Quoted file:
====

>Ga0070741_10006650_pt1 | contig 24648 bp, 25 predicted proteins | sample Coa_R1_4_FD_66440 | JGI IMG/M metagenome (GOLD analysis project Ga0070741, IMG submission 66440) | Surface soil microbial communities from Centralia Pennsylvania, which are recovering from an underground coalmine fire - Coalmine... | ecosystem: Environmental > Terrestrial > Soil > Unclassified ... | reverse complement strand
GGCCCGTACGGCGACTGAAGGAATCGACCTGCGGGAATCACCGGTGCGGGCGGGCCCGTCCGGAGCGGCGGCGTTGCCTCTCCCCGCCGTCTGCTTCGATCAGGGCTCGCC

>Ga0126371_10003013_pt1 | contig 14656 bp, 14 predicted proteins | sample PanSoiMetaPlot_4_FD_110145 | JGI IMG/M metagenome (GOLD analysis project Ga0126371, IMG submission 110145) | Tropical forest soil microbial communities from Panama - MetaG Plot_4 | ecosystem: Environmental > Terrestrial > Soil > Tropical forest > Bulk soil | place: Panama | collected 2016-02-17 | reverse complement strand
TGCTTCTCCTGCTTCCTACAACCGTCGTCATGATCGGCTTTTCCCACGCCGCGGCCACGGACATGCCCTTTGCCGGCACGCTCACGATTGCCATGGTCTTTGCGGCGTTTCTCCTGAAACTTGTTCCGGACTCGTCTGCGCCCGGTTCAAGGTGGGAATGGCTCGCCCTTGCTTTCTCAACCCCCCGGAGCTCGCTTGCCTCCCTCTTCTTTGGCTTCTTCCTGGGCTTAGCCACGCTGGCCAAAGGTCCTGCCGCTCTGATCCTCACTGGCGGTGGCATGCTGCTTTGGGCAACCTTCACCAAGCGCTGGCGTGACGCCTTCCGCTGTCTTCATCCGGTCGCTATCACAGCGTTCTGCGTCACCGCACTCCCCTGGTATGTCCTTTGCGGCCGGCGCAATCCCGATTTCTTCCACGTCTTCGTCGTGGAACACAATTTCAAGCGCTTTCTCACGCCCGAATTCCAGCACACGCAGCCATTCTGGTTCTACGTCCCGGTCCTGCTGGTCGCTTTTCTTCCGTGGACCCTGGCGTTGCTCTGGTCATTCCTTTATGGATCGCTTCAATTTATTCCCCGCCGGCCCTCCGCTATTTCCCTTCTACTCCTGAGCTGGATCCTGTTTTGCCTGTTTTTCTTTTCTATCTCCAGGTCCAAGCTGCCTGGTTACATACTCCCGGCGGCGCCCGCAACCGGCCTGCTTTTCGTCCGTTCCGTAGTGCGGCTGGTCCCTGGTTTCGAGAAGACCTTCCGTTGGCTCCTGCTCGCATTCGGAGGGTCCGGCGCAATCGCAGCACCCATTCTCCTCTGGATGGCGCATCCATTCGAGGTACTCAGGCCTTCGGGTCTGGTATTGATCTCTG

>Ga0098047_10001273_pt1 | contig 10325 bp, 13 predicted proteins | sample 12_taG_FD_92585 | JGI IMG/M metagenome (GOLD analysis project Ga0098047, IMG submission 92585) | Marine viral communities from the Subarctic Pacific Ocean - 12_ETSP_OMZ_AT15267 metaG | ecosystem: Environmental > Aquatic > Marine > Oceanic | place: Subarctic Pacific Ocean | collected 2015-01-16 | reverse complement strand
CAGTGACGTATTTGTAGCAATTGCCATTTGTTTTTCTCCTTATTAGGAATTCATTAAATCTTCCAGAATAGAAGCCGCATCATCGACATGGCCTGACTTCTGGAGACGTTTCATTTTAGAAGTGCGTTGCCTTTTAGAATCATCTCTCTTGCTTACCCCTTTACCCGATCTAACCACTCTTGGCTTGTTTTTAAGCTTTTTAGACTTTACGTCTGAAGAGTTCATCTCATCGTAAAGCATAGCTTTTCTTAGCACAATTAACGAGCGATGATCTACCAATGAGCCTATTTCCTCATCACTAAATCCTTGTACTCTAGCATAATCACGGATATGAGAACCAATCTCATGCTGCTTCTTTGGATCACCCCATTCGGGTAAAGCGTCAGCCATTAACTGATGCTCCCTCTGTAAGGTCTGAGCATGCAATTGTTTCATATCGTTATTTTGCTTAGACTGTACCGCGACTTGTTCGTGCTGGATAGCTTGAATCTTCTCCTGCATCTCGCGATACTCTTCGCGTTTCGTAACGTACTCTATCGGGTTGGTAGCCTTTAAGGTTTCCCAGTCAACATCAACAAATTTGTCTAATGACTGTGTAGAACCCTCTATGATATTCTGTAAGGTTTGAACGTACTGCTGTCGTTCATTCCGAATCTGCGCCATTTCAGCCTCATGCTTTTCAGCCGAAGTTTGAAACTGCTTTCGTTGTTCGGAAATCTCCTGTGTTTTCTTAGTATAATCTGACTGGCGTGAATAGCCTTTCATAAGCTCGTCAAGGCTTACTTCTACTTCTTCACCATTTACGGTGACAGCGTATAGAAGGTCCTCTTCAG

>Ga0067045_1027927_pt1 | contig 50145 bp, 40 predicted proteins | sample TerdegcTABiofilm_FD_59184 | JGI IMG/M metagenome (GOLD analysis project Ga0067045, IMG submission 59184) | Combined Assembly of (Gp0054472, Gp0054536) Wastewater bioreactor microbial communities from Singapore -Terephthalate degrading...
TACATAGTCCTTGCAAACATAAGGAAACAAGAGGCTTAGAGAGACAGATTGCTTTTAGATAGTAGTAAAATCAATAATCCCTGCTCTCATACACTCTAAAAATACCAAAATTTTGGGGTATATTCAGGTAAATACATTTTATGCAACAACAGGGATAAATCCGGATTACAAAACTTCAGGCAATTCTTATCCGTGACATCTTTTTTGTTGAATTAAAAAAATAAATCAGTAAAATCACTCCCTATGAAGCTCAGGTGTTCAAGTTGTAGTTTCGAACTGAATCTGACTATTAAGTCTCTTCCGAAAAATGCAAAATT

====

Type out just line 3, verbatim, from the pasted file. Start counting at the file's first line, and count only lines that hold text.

>Ga0126371_10003013_pt1 | contig 14656 bp, 14 predicted proteins | sample PanSoiMetaPlot_4_FD_110145 | JGI IMG/M metagenome (GOLD analysis project Ga0126371, IMG submission 110145) | Tropical forest soil microbial communities from Panama - MetaG Plot_4 | ecosystem: Environmental > Terrestrial > Soil > Tropical forest > Bulk soil | place: Panama | collected 2016-02-17 | reverse complement strand